Have switch covers, will travel?
Julie Garton-Good, GRI

Q:We just moved out of a house we sold and the buyer called screaming that we shouldn't have taken the fancy light switch covers, the ornate overhead lamps nor changed the appliance fronts. We didn't think this would matter since we replaced the items with substitutes (just not quite so expensive). What should we do now? Do we have any responsibility to make amends with the buyers? (They say the items we took were easily worth $1,000; we say more like $500.)

A:Depending on how the purchase agreement and/or listing agreement was worded, you may very well owe compensation to the buyers. Most agreements would specify "fixtures" as improvements to the real estate that remain with the property. Personal property can be listed on a contract "as viewed on April 2, 1998," or the date the property was last viewed by the buyer. These would include lights, appliance fronts and switch plate covers. Unless you specified in the purchase agreement that you would be replacing fixtures in the home with other items, buyers would assume that the ones they saw would remain.

Put yourself in the buyer's position. If you had just paid a premium for extras you saw in a home, wouldn't you be upset if they disappeared before you moved in?

The easiest way to prevent this type of situation from happening is to remove all fixtures you plan on keeping before the house is put on the market and replace them with the substitutes. That way potential buyers won't be expecting to receive items other than what they see and the items won't be part of any financial negotiation.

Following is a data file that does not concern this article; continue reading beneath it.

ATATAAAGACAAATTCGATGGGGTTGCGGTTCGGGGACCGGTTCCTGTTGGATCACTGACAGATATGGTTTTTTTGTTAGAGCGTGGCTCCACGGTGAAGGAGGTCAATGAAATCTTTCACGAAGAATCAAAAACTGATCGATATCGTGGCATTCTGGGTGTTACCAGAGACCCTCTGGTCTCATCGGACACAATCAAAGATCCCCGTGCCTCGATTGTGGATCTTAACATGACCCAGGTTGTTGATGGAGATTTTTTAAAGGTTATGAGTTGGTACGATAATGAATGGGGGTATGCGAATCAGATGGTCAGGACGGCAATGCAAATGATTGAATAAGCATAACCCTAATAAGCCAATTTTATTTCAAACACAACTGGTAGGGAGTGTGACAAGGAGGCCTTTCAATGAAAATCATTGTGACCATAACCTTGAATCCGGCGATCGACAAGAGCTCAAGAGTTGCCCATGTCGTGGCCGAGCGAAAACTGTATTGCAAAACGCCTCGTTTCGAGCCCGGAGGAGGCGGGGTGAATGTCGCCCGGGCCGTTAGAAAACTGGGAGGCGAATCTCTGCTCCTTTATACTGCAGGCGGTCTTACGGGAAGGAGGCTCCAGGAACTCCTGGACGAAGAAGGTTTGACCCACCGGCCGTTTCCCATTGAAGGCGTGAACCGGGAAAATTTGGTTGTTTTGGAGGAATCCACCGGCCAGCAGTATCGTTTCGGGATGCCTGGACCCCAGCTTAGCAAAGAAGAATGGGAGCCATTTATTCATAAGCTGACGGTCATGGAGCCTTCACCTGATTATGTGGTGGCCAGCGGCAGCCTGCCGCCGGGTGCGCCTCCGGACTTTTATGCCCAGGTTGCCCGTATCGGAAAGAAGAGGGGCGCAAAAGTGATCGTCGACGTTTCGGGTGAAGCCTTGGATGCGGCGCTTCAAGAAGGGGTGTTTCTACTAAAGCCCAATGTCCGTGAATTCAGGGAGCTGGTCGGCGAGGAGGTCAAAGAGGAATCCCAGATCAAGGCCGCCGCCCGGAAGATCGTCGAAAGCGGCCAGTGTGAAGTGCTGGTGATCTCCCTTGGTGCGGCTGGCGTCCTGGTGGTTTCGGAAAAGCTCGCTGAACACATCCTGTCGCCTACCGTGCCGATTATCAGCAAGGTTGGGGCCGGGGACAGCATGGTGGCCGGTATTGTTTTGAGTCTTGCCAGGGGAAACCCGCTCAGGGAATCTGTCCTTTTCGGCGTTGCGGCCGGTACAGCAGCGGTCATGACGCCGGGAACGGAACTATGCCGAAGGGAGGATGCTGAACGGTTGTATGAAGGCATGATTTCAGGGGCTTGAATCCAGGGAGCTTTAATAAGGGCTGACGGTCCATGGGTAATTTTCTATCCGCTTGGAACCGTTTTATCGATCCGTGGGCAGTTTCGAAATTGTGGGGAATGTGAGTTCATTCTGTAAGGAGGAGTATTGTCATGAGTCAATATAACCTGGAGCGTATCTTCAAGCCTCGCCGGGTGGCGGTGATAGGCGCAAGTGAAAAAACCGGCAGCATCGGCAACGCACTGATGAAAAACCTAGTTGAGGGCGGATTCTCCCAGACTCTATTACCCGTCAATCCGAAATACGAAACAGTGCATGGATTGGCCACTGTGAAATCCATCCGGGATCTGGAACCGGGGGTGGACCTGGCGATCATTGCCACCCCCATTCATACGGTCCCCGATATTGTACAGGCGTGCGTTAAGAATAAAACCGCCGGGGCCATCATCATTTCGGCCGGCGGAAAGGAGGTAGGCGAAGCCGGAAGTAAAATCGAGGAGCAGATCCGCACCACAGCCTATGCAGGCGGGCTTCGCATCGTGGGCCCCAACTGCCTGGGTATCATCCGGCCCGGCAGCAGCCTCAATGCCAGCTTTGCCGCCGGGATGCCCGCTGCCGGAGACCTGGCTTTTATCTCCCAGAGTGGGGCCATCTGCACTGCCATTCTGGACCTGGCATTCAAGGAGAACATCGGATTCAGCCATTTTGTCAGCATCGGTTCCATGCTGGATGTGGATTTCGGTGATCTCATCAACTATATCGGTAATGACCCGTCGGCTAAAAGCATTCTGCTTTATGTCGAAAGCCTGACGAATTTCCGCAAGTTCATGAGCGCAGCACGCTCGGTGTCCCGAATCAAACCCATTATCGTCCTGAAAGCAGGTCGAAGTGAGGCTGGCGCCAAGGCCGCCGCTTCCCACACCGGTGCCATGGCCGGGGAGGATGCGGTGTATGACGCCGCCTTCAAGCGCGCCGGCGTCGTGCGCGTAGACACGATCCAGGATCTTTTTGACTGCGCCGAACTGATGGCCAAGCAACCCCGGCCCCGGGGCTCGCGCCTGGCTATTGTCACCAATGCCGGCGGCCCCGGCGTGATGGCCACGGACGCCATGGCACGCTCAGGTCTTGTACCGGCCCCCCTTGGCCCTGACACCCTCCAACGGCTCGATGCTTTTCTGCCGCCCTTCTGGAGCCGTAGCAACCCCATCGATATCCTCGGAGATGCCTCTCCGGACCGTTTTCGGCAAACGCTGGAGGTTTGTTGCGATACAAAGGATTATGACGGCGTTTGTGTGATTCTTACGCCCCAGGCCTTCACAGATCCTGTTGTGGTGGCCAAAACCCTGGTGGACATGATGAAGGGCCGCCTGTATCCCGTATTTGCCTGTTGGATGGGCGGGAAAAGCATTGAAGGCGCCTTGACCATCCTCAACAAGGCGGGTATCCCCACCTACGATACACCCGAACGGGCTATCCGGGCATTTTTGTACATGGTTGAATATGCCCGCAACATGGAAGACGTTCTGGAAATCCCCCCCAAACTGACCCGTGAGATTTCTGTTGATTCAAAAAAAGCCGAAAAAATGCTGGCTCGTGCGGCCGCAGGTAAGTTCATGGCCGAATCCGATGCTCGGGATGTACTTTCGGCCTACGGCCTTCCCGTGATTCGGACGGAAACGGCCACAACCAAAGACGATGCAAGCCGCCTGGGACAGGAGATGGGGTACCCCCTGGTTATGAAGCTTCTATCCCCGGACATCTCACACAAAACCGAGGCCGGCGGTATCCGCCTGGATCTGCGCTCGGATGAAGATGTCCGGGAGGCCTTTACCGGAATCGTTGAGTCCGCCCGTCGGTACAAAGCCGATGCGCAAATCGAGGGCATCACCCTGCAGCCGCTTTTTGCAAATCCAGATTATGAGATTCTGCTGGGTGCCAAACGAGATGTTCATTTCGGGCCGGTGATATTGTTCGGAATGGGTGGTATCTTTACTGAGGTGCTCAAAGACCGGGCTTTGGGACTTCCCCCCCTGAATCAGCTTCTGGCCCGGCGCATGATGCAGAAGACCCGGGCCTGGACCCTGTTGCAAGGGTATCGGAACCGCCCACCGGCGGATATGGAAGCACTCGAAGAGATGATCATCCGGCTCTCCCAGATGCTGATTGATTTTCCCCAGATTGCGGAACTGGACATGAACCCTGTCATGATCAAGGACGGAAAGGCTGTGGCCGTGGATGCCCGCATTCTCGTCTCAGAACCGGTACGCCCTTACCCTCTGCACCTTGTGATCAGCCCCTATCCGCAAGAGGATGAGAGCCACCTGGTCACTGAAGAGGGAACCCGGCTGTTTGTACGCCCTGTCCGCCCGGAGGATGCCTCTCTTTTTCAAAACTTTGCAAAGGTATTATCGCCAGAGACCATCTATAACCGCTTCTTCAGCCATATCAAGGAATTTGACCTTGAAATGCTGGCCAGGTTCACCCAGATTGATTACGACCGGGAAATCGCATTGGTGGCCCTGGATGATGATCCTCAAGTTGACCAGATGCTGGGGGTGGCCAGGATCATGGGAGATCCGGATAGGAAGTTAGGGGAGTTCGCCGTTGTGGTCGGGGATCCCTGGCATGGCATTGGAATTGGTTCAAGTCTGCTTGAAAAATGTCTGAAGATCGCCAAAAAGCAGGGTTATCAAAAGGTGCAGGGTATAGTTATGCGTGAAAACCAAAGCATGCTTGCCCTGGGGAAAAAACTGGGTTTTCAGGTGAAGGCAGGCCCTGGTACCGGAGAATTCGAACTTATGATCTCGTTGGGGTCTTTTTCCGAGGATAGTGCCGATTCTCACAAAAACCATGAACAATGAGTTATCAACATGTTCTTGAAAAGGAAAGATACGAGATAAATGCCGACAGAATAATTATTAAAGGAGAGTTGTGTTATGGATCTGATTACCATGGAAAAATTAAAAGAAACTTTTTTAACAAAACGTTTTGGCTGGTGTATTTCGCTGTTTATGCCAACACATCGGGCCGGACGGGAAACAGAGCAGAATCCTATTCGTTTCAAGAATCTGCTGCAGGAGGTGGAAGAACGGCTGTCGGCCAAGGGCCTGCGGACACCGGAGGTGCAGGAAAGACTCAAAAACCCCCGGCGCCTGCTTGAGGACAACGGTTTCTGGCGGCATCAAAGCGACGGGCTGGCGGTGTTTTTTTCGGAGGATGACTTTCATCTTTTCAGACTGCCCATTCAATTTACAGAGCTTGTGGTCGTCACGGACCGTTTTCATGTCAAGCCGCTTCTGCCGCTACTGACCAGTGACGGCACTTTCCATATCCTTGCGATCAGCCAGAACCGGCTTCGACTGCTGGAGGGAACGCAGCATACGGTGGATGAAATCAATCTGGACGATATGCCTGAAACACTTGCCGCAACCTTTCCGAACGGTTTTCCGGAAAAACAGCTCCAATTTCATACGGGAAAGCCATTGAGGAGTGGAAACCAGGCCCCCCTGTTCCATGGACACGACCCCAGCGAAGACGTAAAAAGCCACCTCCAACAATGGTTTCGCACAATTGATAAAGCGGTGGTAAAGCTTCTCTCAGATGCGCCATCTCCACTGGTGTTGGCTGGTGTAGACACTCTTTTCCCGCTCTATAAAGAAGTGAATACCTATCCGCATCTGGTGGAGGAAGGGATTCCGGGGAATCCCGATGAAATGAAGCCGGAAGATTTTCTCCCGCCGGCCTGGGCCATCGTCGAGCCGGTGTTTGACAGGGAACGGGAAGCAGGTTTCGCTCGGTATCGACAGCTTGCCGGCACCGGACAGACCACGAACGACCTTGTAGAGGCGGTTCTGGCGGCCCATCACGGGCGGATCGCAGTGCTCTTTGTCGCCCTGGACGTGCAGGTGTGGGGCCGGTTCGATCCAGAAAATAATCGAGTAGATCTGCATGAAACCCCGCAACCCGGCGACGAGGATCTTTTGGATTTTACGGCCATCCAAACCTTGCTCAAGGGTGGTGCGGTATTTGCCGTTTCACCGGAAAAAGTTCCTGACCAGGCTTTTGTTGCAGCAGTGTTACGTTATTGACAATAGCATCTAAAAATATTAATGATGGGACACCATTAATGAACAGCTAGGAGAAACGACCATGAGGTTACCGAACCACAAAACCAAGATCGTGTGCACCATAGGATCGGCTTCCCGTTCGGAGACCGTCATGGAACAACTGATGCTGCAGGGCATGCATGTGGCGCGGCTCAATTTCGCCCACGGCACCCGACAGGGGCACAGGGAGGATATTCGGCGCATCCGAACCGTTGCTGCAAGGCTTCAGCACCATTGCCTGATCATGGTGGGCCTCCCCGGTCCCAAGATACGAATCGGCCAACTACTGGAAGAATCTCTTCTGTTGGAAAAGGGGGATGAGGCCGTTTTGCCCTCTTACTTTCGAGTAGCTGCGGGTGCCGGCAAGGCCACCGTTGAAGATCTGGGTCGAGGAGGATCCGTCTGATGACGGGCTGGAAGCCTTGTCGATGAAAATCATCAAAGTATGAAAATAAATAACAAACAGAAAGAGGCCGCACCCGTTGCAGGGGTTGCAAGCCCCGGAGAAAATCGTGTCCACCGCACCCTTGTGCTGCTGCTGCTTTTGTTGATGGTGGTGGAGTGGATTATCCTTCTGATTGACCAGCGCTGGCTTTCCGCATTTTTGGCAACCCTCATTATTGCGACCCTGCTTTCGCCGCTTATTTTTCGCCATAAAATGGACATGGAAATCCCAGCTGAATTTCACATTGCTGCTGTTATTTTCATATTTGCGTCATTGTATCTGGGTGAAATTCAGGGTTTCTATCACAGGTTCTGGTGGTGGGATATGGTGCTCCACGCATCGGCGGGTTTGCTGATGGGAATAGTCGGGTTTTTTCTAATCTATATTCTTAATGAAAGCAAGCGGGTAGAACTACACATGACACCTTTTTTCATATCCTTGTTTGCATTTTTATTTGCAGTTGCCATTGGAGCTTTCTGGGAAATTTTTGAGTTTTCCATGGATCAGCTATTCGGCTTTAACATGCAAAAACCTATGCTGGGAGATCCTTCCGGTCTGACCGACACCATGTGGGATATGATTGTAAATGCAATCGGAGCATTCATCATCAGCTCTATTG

To make amends, you could either return the items to the buyers (and ask for the replacements back), or make a financial settlement between what the replacement items cost you and the value of the original fixtures. If you feel they're worth $500, and the buyers feel they're worth $1,000, why not split the difference at $750? If the buyers decide to take you to task, it may end up costing you much more than a few fixtures by the time you're through with the matter.

Seller comes back for more

Q:I closed on a home several months ago. The seller left behind several portable sprinklers and watering hoses, but now wants them back. Are these usually considered real or personal property and don't they usually go with the home when it's sold?

A:The phrase "left behind" makes it sound like you already know the answer to your question! Sprinklers and hoses which are not permanently affixed are typically personal property. And, like the seller's other personal property, would usually leave with the seller. But since each seller and buyer can negotiate their own terms and conditions regarding what's left behind and what's taken, consult your purchase agreement for clarification. Absent any written agreement, you don't have much of a leg to stand on and would be best advised to give the items to the seller.